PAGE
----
Thanks again.
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Old 06-01-2009, 02:34 AM   #14
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Default Re: Battery Isolators - how long should they last?

Generator update: I tried it yesterday and it fired up first try. I tried it with the van's engine running.
I believe we've mentioned this scenario before in an exercise the generator thread on here somewhere.
That if you can't get it to go try it with the vehicle engine running. Seemed to make a difference for me
so I'm back burnering that one for now.I read on the internet somewhere that low spark might cause backfiring,
so I'm thinking the extra juice leaking through my faulty isolator might have made the difference.

Isolator update: I got replies from Mobilife in Kitchener, Ont. and even though I told them all the tests I've done
with suggestions from yourselves and John Slaughter (without mentioning names, of course), and the results
I've got, they still want me to "bring it in to properly diagnose the problem before quoting me a price on the
isolator replacement and part". So that's not working for me, and I replied to that effect. I said I'd think about it.
I also got a reply from SunnFunRV in Waterdown, Ont. quoting some labour costs at $88/hour (probably the
going rate) with some realistic projected repair times, but they quoted a price of $122 for a 120 amp replacement isolator.
I sent a follow up note mentioning that the OEM model was 130 amps, and asked what would happen if I installed
a lower amperage model. I have yet to hear back from them.

I've sent a note to Owasco in Oshawa Ont. with my isolator details and am waiting for a reply.


Roadtrek authorized service centres in Ontario don't seem too useful so far. Or am I being too picky?
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Old 06-01-2009, 05:50 AM   #15
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Default Re: Battery Isolators - how long should they last?

Mike, you mention the problems your having with the Onan and you mentioned that it doesn't get the exercise, etc.; I'd also recommend that you pick up at can of SeaFoam Gas Additive and put into about a half to three quarters of a tank and run the generator to clean out the carb. Ron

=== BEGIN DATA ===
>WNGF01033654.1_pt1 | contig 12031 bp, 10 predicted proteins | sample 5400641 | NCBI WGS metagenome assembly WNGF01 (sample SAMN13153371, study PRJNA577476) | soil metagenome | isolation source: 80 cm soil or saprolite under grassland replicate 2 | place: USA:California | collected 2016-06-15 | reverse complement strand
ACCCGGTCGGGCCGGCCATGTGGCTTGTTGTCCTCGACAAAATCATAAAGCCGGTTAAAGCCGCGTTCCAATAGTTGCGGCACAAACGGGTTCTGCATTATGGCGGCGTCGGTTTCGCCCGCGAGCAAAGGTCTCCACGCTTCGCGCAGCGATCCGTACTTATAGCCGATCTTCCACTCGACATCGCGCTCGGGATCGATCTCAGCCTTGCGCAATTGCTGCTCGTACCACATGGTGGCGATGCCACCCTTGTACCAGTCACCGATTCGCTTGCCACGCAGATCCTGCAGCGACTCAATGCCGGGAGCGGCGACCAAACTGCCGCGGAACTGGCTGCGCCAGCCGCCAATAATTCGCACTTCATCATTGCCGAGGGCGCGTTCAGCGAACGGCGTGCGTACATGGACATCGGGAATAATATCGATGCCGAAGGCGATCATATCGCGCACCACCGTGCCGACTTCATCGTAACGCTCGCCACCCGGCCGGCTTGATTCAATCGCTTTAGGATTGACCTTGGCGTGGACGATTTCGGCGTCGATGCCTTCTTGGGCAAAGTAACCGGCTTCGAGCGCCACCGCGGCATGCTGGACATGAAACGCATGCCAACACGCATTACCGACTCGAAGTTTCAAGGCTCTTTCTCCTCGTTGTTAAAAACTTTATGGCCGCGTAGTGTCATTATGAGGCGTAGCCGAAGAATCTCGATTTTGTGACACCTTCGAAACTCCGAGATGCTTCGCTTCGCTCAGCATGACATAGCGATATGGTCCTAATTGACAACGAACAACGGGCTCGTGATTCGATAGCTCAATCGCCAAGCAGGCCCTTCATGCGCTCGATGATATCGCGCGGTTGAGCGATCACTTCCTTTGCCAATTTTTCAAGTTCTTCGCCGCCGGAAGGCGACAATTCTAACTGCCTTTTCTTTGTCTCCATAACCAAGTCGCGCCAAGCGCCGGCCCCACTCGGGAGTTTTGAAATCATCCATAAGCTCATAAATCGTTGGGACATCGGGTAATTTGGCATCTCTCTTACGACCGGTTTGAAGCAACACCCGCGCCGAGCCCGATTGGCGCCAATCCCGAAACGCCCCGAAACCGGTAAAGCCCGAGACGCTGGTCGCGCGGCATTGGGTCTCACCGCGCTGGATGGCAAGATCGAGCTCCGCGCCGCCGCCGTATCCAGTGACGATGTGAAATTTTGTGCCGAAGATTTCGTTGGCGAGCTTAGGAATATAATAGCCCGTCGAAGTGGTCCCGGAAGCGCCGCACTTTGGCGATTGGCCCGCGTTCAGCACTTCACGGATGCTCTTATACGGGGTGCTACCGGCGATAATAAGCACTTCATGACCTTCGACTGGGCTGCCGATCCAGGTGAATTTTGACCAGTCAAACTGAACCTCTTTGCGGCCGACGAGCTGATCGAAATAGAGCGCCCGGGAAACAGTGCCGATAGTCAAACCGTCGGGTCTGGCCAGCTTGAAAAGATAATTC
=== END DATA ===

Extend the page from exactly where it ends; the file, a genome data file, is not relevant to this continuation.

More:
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Old 06-01-2009, 03:26 PM   #16
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Default Re: Battery Isolators - how long should they last?

When my Honda 2000 generator doesn't want to start (usually from inattention for longer than I should), I have found a regular solution to be take off the air cleaner and give it a good chance to breathe while cranking. Works every time.
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Old 06-01-2009, 05:24 PM   #17
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Hi Ron/VernM,
Mea culpa. I should run it more often, and put a load on it, too. I'll see if I can
find Seafoam gas additive up here in the Great White North. | did add fuel stabilizer to
a full tank last fall when it was going to sit for a while, and ran the genny for a while afterwards.
I wish it wasn't located under the rear of the van, it's hard for me to get to, to see what's
really happening when it has problems. let alone to remove the air cleaner, but if it starts acting
up again, I'll see if I can reach it.

Thanks for the comments.
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Old 06-03-2009, 02:48 AM   #18
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Default Re: Battery Isolators - how long should they last?